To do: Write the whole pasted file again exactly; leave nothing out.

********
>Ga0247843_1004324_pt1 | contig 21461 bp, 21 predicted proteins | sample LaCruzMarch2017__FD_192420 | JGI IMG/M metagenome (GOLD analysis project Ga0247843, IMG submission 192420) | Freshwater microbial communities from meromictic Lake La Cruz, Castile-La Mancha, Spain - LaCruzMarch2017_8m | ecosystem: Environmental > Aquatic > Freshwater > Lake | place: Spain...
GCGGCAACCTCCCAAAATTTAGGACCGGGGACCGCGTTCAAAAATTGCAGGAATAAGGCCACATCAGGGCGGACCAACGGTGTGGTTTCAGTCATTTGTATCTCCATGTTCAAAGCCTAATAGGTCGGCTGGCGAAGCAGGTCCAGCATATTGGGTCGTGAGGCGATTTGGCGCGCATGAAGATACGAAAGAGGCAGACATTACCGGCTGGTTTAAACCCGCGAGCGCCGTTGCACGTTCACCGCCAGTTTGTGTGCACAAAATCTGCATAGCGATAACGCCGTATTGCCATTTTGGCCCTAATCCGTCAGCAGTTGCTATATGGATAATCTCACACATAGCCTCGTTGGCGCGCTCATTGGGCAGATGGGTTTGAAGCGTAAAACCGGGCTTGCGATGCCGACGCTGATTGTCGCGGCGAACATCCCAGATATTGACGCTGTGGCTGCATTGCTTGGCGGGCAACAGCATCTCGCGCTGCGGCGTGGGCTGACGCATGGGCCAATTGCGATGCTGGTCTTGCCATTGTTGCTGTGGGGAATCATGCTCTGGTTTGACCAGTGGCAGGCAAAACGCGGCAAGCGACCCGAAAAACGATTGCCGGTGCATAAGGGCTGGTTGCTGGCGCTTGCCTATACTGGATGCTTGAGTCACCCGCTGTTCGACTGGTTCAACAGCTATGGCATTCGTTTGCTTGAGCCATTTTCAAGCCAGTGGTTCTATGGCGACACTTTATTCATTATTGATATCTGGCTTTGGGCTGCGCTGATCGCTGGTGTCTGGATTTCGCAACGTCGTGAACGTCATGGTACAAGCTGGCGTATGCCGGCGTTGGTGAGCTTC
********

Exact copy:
>Ga0247843_1004324_pt1 | contig 21461 bp, 21 predicted proteins | sample LaCruzMarch2017__FD_192420 | JGI IMG/M metagenome (GOLD analysis project Ga0247843, IMG submission 192420) | Freshwater microbial communities from meromictic Lake La Cruz, Castile-La Mancha, Spain - LaCruzMarch2017_8m | ecosystem: Environmental > Aquatic > Freshwater > Lake | place: Spain...
GCGGCAACCTCCCAAAATTTAGGACCGGGGACCGCGTTCAAAAATTGCAGGAATAAGGCCACATCAGGGCGGACCAACGGTGTGGTTTCAGTCATTTGTATCTCCATGTTCAAAGCCTAATAGGTCGGCTGGCGAAGCAGGTCCAGCATATTGGGTCGTGAGGCGATTTGGCGCGCATGAAGATACGAAAGAGGCAGACATTACCGGCTGGTTTAAACCCGCGAGCGCCGTTGCACGTTCACCGCCAGTTTGTGTGCACAAAATCTGCATAGCGATAACGCCGTATTGCCATTTTGGCCCTAATCCGTCAGCAGTTGCTATATGGATAATCTCACACATAGCCTCGTTGGCGCGCTCATTGGGCAGATGGGTTTGAAGCGTAAAACCGGGCTTGCGATGCCGACGCTGATTGTCGCGGCGAACATCCCAGATATTGACGCTGTGGCTGCATTGCTTGGCGGGCAACAGCATCTCGCGCTGCGGCGTGGGCTGACGCATGGGCCAATTGCGATGCTGGTCTTGCCATTGTTGCTGTGGGGAATCATGCTCTGGTTTGACCAGTGGCAGGCAAAACGCGGCAAGCGACCCGAAAAACGATTGCCGGTGCATAAGGGCTGGTTGCTGGCGCTTGCCTATACTGGATGCTTGAGTCACCCGCTGTTCGACTGGTTCAACAGCTATGGCATTCGTTTGCTTGAGCCATTTTCAAGCCAGTGGTTCTATGGCGACACTTTATTCATTATTGATATCTGGCTTTGGGCTGCGCTGATCGCTGGTGTCTGGATTTCGCAACGTCGTGAACGTCATGGTACAAGCTGGCGTATGCCGGCGTTGGTGAGCTTC